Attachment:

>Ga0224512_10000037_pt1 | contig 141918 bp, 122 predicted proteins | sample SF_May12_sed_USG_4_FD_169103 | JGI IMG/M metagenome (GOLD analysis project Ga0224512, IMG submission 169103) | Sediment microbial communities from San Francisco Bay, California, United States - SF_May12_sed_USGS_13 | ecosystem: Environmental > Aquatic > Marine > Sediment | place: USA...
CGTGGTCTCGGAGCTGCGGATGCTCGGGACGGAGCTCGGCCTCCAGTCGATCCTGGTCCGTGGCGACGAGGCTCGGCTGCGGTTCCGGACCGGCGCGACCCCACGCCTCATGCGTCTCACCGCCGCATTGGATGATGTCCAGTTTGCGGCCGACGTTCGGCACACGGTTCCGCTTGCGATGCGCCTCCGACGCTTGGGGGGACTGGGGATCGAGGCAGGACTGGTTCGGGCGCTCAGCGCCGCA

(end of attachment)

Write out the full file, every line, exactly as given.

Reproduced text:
>Ga0224512_10000037_pt1 | contig 141918 bp, 122 predicted proteins | sample SF_May12_sed_USG_4_FD_169103 | JGI IMG/M metagenome (GOLD analysis project Ga0224512, IMG submission 169103) | Sediment microbial communities from San Francisco Bay, California, United States - SF_May12_sed_USGS_13 | ecosystem: Environmental > Aquatic > Marine > Sediment | place: USA...
CGTGGTCTCGGAGCTGCGGATGCTCGGGACGGAGCTCGGCCTCCAGTCGATCCTGGTCCGTGGCGACGAGGCTCGGCTGCGGTTCCGGACCGGCGCGACCCCACGCCTCATGCGTCTCACCGCCGCATTGGATGATGTCCAGTTTGCGGCCGACGTTCGGCACACGGTTCCGCTTGCGATGCGCCTCCGACGCTTGGGGGGACTGGGGATCGAGGCAGGACTGGTTCGGGCGCTCAGCGCCGCA